Navigation on the Sephora mobile site is sized with users in mind.

Make navigation convenient! Always assume that users do not have a stylus to help them tap on buttons or links embedded in pages. With that consideration in mind, make sure all buttons are large enough to be easily pressed with fingers. If a client’s requested design dictates that buttons should be on the narrower side, consider padding the top and bottom of the graphic to expand the vertical space it takes up on the page. For example, if you’re designing a vertical homepage menu, you may wish to add white space between the buttons so there is less chance for users with large fingers to tap on the wrong one accidentally.

4. Make Sure Your Content Actually Works on Mobile Devices

Mobilize Your Website - Make Sure Your Content Actually Works on Mobile Devices

YouTube has optimized their videos to play on any mobile device.

It seems so obvious, but it’s sometimes overlooked: All the content on a mobile website should actually work on a mobile device. There are few worse things than seeing a “Sorry, this format is not supported” when searching for information. For example, if your mobile website links to a video or has one embedded on a page, ensure the video actually can play on a phone and tablet. Keep in mind that not all mobile devices support the same types of technology that standard web browsers do; Flash is a great example.

Be sure the content is optimized for mobile viewing too. Going back to the former example, all videos should be properly encoded to play and resize for the device being used to access it. When a user plays a YouTube video on a laptop, the width of the viewer is extended to fit a larger display. If that same video is accessed from a mobile phone, the viewer is automatically resized to accommodate a smaller screen in either portrait or landscape orientation. All content on your mobile website should be accessible in this way.

5. Make Interaction Easy

Mobilize Your Website - Make Interaction Easy

The Verizon mobile support site allows users to chat, call, or email representatives at the click of a button.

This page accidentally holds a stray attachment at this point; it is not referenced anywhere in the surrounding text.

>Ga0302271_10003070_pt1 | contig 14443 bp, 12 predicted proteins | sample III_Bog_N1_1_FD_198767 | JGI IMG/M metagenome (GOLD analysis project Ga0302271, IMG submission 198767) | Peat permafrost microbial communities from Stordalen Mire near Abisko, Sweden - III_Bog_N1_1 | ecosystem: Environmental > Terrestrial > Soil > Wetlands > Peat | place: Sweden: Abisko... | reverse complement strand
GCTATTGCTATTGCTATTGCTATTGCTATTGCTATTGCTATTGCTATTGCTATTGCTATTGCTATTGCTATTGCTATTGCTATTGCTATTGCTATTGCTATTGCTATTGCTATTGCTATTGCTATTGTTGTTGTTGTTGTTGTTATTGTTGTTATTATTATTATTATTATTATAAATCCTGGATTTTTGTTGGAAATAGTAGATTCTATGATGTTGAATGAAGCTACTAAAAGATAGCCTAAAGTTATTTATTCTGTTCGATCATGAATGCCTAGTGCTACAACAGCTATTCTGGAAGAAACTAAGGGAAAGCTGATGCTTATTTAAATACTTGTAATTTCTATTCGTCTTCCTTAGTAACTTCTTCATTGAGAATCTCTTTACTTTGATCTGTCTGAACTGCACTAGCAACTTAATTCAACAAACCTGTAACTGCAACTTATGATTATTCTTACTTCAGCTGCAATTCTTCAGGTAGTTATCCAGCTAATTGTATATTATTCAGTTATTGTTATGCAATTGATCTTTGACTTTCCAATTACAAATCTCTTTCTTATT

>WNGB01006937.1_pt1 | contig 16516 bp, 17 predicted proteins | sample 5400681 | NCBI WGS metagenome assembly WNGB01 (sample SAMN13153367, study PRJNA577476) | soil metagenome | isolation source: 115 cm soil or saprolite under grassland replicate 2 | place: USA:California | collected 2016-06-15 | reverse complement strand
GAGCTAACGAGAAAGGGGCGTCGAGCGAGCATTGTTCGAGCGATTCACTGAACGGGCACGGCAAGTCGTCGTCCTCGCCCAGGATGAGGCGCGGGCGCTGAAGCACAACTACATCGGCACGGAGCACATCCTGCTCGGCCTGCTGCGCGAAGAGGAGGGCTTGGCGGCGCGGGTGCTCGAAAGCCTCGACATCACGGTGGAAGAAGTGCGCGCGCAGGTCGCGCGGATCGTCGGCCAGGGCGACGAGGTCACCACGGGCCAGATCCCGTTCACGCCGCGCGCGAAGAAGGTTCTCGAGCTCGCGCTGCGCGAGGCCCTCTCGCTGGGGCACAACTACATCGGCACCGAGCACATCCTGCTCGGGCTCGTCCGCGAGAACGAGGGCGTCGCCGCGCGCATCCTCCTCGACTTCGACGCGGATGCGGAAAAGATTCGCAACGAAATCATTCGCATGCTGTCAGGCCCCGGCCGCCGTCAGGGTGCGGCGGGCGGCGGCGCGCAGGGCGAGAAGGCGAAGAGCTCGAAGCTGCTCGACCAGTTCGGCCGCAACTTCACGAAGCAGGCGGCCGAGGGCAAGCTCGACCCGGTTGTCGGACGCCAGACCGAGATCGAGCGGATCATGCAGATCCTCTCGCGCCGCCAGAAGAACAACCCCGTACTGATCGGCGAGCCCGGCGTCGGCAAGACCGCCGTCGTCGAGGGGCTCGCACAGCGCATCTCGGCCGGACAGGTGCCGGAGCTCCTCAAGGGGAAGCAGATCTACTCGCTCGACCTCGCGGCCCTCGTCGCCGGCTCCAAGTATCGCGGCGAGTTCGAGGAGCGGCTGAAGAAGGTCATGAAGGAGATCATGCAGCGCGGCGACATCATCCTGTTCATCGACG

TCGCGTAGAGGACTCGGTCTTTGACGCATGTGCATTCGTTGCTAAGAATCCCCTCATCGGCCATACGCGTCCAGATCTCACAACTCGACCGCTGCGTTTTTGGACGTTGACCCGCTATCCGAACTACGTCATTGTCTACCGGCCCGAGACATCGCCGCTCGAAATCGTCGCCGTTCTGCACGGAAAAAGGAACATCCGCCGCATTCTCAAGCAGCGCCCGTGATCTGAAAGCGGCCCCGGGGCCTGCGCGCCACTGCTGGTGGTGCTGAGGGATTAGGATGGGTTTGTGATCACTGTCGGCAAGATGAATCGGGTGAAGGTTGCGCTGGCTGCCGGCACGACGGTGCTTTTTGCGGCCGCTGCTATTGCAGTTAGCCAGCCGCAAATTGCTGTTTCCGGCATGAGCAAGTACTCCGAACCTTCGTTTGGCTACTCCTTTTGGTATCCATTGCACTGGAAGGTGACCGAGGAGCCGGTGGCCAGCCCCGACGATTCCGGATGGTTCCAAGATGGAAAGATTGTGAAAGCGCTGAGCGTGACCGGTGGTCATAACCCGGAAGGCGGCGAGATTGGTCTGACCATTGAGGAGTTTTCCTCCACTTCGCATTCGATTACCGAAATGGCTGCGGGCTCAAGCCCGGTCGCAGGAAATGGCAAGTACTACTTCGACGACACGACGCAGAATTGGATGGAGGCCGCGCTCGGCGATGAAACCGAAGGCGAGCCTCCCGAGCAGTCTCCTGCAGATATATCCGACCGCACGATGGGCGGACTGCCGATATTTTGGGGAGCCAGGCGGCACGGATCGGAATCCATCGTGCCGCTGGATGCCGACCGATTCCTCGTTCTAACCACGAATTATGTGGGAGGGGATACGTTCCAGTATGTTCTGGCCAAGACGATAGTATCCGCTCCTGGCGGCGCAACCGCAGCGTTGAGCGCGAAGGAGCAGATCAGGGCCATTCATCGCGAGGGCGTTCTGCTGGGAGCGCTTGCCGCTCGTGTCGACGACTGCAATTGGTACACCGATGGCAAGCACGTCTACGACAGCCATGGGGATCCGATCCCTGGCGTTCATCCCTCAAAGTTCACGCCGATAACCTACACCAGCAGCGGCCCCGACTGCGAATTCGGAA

If users can access company contact information on a mobile website such as a phone number, email address, and/or company address, make it easy for them to use this information. Add click-to-call (tel:) and click-to-email (mailto:) code around phone numbers and email addresses; when users click on these links, their mobile devices will prompt them to dial that specific number or write a message to that email address. If a company address is listed, include a “Map This” link which will take the user to a service like Google Maps for directions to that address. It reduces the amount of steps users need to take for these interactions, adding convenience and a better likelihood of this functionality being used.

As of this past May, 56% of American adults own a smartphone[ii] with which to access the web and that number is only poised to continue its upward mobility. Companies that choose not to take note of growing mobile trends and use them to energize their mobile presence are likely to see consumers drift to their more mobilized competition. By keeping these five considerations in mind, designers can ensure content on their mobile website projects will be easy for users to access, peruse, and interact with.


[i] http://www.kpcb.com/insights/2013-internet-trends
[ii] http://pewinternet.org/Commentary/2012/February/Pew-Internet-Mobile.aspx